Dillinger Escape Plan

In some ways, Public Enemies is a substantially weaker film than either of director Michael Mann’s last two films, Collateral and Miami Vice. It’s less coherent, less focused, and less structurally confident; Mann comes across as uncertain about why he is attracted to the two lead characters. As a result, the movie often feels as if he’s shoehorning them into hisstandardized Tough, Cool, and Stoic paradigm. At their best, Mann’s movies wrestle with the tragedies and contradictions of masculinity; Public Enemies merely displays its masculine archetypes without comment.

That said, Public Enemies is a more ambitious film than anything he’s attempted since Ali (easily his worst movie, and his only true failure). It’s an attempt to move back toward the period- and place-driven 90s epics — Last of the Mohicans, Heat, and The Insider — that continue to define his reputation as a director. And for that, he deserves some credit. Mann is one of the few directors who can make a big-budget, star-driven summer action film that attempts a measure of complexity and ambiguity; that, by withholding information (sometimes too much), pushes the audience to engage rather than to surrender their mental facilities; that is at least as concerned with the quiet moments as with the loud and flashy ones. Public Enemies does not succeed on all of these fronts, but it makes a worthy attempt.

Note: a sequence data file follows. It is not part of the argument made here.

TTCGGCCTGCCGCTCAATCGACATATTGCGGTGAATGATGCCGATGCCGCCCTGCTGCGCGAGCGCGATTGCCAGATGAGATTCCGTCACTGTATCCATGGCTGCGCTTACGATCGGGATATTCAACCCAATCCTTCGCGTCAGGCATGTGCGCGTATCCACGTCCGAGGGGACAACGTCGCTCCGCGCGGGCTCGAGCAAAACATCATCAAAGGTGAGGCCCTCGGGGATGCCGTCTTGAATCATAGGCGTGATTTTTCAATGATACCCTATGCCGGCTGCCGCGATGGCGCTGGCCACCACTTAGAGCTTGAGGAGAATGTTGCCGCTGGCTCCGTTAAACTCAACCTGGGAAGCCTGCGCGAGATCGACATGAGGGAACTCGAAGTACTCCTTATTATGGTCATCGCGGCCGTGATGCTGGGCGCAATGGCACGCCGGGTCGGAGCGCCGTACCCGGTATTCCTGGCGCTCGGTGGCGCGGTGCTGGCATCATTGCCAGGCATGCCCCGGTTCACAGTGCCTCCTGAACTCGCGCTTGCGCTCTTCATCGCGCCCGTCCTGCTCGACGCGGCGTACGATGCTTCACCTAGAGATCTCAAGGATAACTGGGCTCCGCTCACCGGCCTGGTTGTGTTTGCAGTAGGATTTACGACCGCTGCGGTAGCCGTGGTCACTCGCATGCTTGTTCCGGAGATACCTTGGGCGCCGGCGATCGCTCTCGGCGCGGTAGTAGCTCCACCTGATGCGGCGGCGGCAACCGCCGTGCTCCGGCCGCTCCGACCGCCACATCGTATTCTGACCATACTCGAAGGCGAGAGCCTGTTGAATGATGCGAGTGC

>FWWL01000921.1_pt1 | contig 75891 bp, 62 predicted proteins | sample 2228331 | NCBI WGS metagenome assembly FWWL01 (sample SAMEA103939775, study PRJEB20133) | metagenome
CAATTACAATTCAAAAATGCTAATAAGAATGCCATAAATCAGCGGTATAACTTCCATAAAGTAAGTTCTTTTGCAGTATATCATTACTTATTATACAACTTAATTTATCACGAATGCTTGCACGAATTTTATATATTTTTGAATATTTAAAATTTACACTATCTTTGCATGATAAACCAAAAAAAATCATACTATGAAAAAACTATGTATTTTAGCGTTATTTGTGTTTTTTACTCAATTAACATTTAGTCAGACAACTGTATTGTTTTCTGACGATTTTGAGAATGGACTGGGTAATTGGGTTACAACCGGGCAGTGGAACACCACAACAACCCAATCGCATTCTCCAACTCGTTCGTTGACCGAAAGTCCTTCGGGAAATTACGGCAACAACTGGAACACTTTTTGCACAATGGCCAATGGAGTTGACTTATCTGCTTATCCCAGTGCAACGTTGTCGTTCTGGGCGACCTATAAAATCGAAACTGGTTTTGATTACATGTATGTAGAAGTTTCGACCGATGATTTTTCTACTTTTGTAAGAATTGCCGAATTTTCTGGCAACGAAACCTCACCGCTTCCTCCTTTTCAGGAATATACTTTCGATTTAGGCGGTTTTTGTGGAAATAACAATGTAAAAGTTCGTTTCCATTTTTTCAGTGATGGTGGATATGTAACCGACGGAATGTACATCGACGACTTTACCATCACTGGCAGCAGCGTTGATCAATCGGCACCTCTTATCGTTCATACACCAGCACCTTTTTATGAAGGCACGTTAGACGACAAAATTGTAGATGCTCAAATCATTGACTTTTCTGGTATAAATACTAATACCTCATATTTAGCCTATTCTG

Mann often struggles as a storyteller, but he is among Hollywood’s most muscular filmmakers, a director with a stunning, singular cinematic eye. And over the last few years, he’s turned that eye toward high-definition video. Along with David Fincher, Mann is the director most responsible for pushing the boundaries of HD filmmaking. His HD camera work in Public Enemies is his best yet, and may represent the first truly successful attempt to develop a uniquely digital movie aesthetic. Zodiac, Collateral, and Miami Vice all looked breathtaking, in their own ways (Zodiac in particular), but all seemed to take their cues from 35mm. Rather than aim to look film-like, though, Public Enemies revels in the virtues of digital filmmaking; Mann gives the movie a crisp, crystalline sheen that comes across as both colder and closer than traditional film — more like human vision than a camera’s lens. Flawed as it is, the startling cinematography, along with Mann’s gift for macho iconography, make Public Enemies one of the year’s better movies, and a comparatively subtle alternative to the mind-numbing eardrum blasts that typically pass for midsummer action movies.